Inhibitors with Two Pharmacophore Groups
Almost all existing M2 channel inhibitors have only one pharmacophore group, and in most cases it is an amino group . The structures of several adamantane-based drugs are shown in Fig. 3, where the inhibitors A1 and A2 are commercially available drugs amantadine and rimantadine, respectively, in which the pharmacophore substitutes are at the position 3 of adamantine , , . Actually, the pharmacophore substitutes also can be put on the position 2 of adamantine , , , and in many cases the substitutes on position 2 can give better results than on the position 3 .
A1 and A2 are the commercially available drugs amantadine and rimantadine. A3 was reported in ref . A4 and A5 are inhibitors with two pharmacophore groups designed in this study.
The M2 channel is a tetramer consisting of four identical helices. As shown in Fig. 4A, the adamantane-based inhibitor with one pharmacophore group can only bind on one helix of the tetrameric M2 channel. If an additional pharmacophore group is added into the adamantane-based inhibitor, it will be able to bind at two sites of two neighboring helices. Thus, the inhibitor will be able to hold the M2 channel in the closed conformation with a more effective way, just like a hoop in fastening a barrel, as shown by Fig. 4B. Actually only one such inhibitor molecule would be sufficient to block the M2 channel because the hoop-like inhibitor can block half of the channel and stop the conductance of proton (H3O+) flow.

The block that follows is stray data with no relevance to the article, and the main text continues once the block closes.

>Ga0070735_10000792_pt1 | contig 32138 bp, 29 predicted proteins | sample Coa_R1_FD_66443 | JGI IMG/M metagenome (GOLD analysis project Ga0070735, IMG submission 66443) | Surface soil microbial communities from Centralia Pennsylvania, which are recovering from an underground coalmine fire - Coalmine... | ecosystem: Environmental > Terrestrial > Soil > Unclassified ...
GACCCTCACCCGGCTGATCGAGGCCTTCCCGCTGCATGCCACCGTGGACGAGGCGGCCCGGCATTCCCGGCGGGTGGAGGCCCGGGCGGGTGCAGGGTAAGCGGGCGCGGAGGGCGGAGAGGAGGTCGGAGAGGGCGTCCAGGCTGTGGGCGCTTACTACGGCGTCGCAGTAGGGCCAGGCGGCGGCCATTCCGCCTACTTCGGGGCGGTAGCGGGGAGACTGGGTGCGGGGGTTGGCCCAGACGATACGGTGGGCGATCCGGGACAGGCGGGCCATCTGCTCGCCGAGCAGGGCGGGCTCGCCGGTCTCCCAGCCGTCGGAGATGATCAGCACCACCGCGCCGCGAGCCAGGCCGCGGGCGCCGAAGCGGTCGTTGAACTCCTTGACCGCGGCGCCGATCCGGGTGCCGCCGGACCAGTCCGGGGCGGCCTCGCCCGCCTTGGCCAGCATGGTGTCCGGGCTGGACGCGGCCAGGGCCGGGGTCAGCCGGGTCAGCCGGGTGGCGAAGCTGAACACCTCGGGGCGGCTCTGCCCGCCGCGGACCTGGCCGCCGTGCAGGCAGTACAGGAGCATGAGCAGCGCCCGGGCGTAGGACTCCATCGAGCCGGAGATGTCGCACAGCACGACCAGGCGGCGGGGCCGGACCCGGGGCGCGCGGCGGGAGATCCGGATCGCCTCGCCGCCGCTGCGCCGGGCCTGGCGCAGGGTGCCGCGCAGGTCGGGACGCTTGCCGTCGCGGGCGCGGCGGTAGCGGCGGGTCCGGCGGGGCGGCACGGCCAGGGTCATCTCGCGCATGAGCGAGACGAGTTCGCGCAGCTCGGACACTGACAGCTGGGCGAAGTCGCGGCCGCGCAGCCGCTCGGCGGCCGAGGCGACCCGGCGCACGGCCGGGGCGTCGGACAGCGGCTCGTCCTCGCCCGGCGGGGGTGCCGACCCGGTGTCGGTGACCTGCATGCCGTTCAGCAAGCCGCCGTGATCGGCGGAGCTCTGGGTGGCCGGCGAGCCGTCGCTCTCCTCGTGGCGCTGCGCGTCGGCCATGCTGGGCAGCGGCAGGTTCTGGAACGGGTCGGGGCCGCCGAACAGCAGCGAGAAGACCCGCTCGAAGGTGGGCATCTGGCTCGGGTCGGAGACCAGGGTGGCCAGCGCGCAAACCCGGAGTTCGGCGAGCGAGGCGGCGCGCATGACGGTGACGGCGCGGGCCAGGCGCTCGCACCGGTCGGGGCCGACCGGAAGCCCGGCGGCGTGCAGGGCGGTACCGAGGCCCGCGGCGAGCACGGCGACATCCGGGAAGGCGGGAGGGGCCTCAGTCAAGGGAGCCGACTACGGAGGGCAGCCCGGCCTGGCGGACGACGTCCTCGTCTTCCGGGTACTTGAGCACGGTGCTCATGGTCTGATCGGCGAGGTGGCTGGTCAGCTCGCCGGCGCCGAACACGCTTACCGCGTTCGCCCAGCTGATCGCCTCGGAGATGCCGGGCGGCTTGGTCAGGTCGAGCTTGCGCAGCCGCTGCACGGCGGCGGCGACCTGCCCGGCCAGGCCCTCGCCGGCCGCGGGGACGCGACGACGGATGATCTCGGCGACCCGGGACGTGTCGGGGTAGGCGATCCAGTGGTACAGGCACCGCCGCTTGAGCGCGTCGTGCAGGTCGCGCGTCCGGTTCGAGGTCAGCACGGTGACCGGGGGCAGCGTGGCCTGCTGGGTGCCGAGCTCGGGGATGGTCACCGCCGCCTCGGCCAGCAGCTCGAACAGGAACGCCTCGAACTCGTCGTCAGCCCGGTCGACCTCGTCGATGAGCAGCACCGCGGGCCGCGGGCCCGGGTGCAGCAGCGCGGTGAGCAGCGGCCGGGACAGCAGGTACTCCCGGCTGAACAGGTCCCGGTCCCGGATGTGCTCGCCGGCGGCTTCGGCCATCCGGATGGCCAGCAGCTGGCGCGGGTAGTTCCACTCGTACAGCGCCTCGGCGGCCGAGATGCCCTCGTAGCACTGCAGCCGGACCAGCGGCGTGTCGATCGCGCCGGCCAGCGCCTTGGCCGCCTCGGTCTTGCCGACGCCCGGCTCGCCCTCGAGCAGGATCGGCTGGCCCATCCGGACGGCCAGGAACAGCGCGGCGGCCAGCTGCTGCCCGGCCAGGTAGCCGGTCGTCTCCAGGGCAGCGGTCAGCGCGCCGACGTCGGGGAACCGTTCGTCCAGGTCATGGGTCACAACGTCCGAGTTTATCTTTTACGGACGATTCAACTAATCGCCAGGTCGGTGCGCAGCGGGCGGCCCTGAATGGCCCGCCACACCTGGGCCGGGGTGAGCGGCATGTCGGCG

(A) The adamantane-based inhibitors with one pharmacophore group can bind on only one helix of the tetrameric M2 channel. (B) With an additional pharmacophore group added into the adamantane-based inhibitors, the inhibitors can bind at the two sites of two neighboring helices of the M2 channel, and hence can hold the M2 channel in closed conformation more effectively, just like a barrel hoop. Actually only one such inhibitor is sufficient to block the M2 channel because it can block half of the channel and stop the conductance of proton (H3O+) flow effectively.